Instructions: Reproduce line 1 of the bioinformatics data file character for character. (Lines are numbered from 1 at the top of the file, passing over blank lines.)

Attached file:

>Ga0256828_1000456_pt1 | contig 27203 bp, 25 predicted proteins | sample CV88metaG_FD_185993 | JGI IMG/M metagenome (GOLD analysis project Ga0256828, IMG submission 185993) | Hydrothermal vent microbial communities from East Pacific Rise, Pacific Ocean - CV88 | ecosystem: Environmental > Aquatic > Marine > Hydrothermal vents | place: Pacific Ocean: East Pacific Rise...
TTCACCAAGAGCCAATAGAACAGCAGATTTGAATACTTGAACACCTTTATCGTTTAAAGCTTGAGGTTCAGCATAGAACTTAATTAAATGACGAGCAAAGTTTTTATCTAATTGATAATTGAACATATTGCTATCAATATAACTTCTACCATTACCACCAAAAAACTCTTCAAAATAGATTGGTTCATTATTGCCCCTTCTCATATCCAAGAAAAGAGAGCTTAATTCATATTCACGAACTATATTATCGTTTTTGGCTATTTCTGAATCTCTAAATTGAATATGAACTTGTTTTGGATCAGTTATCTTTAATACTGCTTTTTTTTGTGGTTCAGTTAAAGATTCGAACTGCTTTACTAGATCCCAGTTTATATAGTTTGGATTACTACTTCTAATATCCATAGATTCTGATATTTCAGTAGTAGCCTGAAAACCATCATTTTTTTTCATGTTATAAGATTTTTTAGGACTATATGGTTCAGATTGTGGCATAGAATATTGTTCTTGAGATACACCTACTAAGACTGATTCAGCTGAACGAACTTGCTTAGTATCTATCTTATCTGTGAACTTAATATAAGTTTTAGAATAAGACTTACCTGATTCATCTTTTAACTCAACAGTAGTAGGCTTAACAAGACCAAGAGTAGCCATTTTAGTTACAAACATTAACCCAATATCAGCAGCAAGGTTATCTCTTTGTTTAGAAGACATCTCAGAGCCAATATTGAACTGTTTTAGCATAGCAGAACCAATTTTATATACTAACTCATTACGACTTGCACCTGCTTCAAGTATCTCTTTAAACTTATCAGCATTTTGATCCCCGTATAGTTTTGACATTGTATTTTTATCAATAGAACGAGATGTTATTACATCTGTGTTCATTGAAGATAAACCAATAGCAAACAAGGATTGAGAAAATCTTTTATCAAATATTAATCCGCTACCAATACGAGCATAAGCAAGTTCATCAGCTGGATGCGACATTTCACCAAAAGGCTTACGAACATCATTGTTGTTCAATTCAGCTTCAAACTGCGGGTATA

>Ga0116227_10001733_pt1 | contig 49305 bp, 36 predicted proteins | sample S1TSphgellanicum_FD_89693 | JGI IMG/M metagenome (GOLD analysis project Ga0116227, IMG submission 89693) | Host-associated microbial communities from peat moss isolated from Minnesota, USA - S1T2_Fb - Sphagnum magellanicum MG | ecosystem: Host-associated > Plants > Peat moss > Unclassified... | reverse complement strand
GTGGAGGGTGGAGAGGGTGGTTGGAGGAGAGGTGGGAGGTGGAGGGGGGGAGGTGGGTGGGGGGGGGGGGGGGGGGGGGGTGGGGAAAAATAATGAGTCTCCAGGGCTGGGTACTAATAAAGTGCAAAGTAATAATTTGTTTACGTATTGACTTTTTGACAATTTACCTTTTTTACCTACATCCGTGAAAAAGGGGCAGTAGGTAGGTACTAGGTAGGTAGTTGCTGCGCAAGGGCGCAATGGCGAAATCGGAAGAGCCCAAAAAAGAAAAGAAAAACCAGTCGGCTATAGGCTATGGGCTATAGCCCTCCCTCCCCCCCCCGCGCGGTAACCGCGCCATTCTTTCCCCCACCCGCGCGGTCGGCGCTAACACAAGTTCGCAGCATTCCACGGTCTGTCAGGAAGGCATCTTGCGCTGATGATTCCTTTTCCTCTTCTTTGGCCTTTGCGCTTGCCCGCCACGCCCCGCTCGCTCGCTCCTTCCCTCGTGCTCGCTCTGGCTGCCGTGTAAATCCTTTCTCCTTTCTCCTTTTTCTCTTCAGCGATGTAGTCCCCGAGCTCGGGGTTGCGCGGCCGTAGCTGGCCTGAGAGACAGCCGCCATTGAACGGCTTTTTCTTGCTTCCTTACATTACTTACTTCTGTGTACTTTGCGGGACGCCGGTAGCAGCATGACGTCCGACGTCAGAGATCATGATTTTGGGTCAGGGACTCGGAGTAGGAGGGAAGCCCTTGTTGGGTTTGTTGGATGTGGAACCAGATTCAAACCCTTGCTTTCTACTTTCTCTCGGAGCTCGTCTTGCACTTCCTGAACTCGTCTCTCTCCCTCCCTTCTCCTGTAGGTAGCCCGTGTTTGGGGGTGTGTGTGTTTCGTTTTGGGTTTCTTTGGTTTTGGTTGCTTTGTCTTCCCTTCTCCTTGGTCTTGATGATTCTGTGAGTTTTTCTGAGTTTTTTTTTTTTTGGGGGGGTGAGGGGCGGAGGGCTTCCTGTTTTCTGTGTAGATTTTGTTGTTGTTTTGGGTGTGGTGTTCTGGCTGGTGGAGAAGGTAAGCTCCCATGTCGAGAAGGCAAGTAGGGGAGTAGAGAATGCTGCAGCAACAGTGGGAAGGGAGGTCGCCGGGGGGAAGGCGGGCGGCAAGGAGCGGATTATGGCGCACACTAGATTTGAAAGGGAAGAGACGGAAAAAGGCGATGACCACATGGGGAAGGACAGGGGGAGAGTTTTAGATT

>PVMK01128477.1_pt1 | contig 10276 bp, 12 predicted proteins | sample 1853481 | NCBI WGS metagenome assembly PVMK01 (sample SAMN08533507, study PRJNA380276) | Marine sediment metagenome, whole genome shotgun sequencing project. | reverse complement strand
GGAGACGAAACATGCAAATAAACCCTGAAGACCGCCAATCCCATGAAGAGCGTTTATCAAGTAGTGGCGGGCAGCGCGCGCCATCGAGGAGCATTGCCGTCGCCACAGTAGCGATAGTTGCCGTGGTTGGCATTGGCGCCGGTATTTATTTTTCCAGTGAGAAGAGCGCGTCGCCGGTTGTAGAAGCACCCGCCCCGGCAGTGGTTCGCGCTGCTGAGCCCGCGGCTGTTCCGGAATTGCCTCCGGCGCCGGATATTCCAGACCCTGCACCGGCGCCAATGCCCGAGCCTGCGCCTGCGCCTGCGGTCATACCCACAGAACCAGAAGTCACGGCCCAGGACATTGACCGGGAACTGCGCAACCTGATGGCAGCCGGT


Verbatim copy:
>Ga0256828_1000456_pt1 | contig 27203 bp, 25 predicted proteins | sample CV88metaG_FD_185993 | JGI IMG/M metagenome (GOLD analysis project Ga0256828, IMG submission 185993) | Hydrothermal vent microbial communities from East Pacific Rise, Pacific Ocean - CV88 | ecosystem: Environmental > Aquatic > Marine > Hydrothermal vents | place: Pacific Ocean: East Pacific Rise...